Many schools have already implemented Media Literacy classes to help young adults sift through what’s real, what’s semi-real, and what’s totally false in their newsfeeds and Snap stories. From politics to “adult entertainment,” these media literacy classes attempt to equip students with the tools they need to discern the information they should base their decisions on.
One surprising area? Food advertisements. In the US, children suffering from obesity go on to develop lifelong problems, including diabetes, joint pain, cardiovascular diseases, and more. Some blame the problem on the lack of accessibility of healthful foods for both geographical and fiscal reasons. Others blame poor nutritional education, both on the parents’ part and the children’s part. The advertising industry has also taken some of the flack for marketing the salty, oily snacks to kids and using devious tactics to make the snacks seem better than they are.
Advertising dangerous activities to children has been taken very seriously for some time. In the 1990s, the cartoon camel used to advertise Camel Cigarettes came under fire as children began looking forward to the cartoon and associating the camel, and thus smoking, with fun. The company chose to settle a lawsuit alleging its complicity in convincing children to smoke and pulled the cartoon ad altogether.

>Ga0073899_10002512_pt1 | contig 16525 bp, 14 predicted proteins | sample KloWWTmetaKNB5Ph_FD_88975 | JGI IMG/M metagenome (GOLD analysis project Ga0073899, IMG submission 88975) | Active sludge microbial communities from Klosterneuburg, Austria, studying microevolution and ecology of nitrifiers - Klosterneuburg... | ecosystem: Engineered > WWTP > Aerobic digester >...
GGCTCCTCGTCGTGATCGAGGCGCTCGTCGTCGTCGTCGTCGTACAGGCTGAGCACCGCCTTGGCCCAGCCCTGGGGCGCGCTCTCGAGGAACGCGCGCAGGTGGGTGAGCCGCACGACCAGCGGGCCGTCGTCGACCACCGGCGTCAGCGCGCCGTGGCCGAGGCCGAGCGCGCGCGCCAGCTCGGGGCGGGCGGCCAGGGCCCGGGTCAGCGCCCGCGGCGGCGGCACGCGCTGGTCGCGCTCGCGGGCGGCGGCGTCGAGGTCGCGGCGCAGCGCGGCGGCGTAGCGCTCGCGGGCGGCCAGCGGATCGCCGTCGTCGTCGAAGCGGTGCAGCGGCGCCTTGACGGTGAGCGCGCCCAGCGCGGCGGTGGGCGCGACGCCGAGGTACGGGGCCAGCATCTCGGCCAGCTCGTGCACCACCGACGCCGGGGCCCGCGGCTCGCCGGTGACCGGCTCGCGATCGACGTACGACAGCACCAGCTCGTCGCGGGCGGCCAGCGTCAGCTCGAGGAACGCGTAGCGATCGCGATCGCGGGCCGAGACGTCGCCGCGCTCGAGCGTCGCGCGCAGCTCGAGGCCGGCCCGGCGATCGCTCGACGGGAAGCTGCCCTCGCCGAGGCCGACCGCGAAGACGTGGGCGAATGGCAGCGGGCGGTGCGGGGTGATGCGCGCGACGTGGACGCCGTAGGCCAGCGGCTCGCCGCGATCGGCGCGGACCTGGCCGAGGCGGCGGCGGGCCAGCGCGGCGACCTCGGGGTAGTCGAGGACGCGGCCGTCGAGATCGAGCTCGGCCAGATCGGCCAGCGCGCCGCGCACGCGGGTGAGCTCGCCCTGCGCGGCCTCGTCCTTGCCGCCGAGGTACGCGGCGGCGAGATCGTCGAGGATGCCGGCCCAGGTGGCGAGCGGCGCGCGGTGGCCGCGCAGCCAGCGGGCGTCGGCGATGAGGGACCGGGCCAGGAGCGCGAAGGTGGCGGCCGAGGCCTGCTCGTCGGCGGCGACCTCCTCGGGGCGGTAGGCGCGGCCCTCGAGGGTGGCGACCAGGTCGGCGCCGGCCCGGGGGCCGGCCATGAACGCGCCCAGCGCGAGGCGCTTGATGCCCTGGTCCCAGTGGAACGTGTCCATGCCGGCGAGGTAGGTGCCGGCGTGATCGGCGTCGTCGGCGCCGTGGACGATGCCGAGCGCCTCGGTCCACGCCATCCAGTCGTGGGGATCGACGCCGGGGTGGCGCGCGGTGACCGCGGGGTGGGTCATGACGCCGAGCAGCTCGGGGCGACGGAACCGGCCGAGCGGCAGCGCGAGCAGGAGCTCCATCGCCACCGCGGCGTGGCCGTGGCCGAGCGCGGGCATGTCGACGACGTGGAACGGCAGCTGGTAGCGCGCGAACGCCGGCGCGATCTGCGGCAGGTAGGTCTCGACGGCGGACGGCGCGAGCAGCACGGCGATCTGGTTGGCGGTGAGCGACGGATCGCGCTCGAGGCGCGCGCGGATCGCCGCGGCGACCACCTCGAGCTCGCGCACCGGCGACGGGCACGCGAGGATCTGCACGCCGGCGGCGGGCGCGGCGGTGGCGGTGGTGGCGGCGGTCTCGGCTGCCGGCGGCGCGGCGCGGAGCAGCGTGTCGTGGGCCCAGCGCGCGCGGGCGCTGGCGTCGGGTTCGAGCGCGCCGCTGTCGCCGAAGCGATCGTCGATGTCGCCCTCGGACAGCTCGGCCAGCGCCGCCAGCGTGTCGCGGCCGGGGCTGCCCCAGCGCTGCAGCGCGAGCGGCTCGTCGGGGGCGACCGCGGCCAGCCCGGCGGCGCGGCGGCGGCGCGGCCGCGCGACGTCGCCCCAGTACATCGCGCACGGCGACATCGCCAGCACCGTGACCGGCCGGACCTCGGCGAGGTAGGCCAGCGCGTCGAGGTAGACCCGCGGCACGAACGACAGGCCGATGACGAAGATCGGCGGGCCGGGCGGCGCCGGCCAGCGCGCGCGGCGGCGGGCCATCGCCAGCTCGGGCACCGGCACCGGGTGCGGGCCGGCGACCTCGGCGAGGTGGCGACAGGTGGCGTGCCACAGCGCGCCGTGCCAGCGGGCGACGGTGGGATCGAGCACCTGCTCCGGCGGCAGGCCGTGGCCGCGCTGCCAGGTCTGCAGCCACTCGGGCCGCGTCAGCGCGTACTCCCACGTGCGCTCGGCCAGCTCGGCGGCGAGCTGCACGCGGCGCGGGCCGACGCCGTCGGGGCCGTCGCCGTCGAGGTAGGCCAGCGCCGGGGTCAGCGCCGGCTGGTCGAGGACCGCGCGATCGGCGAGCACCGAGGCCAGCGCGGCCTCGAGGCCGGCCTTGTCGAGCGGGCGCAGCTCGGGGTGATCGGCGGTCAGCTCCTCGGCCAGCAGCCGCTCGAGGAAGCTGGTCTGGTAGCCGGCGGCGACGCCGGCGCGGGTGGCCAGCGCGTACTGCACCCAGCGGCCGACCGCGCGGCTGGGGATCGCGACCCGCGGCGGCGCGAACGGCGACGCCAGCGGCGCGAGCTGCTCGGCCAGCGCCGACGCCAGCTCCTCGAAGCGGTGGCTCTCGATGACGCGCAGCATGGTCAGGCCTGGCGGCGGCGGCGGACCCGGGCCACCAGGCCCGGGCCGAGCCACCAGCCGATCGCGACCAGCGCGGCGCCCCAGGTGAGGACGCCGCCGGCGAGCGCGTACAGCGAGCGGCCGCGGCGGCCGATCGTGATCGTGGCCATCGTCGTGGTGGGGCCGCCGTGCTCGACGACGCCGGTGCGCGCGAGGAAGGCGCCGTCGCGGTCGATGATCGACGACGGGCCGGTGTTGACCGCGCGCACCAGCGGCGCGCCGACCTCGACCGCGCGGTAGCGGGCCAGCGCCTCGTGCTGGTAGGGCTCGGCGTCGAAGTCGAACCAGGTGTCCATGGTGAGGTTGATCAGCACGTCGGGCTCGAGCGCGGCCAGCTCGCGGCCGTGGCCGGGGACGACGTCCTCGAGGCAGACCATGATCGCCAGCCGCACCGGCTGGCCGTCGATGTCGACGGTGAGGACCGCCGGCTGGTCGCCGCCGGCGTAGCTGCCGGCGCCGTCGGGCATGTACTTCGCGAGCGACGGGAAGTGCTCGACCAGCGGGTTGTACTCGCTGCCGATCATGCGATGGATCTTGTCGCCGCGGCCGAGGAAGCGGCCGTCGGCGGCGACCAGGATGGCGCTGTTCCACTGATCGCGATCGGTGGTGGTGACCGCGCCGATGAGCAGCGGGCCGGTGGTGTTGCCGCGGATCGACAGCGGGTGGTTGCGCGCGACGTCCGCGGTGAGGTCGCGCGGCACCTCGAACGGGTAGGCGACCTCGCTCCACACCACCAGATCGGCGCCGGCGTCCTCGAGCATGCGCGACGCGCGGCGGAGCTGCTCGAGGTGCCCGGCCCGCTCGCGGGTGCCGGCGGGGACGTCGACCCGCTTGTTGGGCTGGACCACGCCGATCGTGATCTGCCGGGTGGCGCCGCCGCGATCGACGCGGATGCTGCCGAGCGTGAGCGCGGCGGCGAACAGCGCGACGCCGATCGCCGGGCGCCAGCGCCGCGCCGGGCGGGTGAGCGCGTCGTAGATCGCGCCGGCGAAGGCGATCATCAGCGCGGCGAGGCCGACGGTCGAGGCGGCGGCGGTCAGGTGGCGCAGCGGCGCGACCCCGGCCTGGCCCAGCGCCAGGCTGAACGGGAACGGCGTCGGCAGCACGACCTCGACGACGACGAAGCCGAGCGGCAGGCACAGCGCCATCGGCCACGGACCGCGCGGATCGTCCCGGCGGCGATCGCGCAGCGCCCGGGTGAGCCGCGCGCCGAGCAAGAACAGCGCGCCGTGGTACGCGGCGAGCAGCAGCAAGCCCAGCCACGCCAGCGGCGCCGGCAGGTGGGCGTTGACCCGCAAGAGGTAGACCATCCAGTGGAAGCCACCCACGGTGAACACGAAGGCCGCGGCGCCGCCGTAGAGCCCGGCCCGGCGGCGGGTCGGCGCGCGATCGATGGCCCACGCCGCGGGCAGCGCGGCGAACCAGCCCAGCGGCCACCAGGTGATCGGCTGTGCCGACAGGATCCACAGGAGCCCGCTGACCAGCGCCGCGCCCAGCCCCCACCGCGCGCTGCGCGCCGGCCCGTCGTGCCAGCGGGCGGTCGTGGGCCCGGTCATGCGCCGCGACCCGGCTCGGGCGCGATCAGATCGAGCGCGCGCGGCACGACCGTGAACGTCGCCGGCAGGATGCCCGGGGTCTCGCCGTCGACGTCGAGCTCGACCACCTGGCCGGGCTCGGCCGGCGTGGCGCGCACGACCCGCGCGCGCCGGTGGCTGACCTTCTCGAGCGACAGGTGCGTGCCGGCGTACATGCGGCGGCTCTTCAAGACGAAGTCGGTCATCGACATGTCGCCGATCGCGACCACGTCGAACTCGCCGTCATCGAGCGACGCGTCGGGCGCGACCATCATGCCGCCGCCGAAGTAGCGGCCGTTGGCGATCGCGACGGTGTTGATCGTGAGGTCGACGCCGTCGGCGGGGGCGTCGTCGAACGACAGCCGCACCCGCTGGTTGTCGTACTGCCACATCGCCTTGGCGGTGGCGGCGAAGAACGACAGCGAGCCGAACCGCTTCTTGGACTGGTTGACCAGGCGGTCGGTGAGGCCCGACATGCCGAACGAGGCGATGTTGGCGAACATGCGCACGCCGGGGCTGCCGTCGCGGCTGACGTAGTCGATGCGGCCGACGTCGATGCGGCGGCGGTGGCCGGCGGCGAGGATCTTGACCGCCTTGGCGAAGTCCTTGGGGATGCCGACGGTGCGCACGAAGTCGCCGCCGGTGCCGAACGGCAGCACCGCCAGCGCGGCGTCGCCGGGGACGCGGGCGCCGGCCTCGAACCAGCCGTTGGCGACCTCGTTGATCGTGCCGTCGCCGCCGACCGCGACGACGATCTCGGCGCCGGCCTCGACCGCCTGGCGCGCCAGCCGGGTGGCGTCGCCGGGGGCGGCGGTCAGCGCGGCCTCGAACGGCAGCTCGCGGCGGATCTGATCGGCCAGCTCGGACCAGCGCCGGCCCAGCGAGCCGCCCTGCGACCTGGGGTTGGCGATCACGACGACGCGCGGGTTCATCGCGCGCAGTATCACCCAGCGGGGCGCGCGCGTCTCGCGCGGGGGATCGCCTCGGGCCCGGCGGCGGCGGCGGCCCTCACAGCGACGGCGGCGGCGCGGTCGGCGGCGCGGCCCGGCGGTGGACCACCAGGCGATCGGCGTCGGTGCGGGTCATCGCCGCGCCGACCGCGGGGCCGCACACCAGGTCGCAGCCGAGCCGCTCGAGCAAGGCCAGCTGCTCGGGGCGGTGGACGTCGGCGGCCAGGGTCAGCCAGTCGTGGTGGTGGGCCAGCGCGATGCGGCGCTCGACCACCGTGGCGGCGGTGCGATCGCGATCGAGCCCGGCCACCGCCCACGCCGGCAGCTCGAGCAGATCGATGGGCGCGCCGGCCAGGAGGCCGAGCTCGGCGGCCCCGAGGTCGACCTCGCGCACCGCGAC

Some nations have taken some more drastic measures to stop the promotion of harmful substances and snacks to kids. In 2016, eight nations declared that no advertisements for junk food could be aimed at children, and Chile took an especially drastic approach by outlawing the beloved mascots Tony the Tiger, among others, that make junk food appealing to kids.
In the US, though, such sweeping policies aren’t likely to catch on, so educators are taking a different approach — media literacy for food advertisements. That way, young people are more aware of the marketing tactics, half-truths, and imagery that snack companies use to convince them to purchase junk over healthful options.
Virginia Tech rolled out a program designed to help people practice looking at snack ads with a critical eye to point out what information they’re omitting and the other ways their desires for the foods are being manipulated. For example, ads often suggest that a person can become more popular or attractive if they purchase and consume the snack in the ad. The program asks users to create “counter ads” to sugar drinks by drafting alternative taglines that offer more truth than the original.
While widespread inclusion of food literacy may take some time, but it could save lots of money down the road in healthcare costs once today’s youth become adults.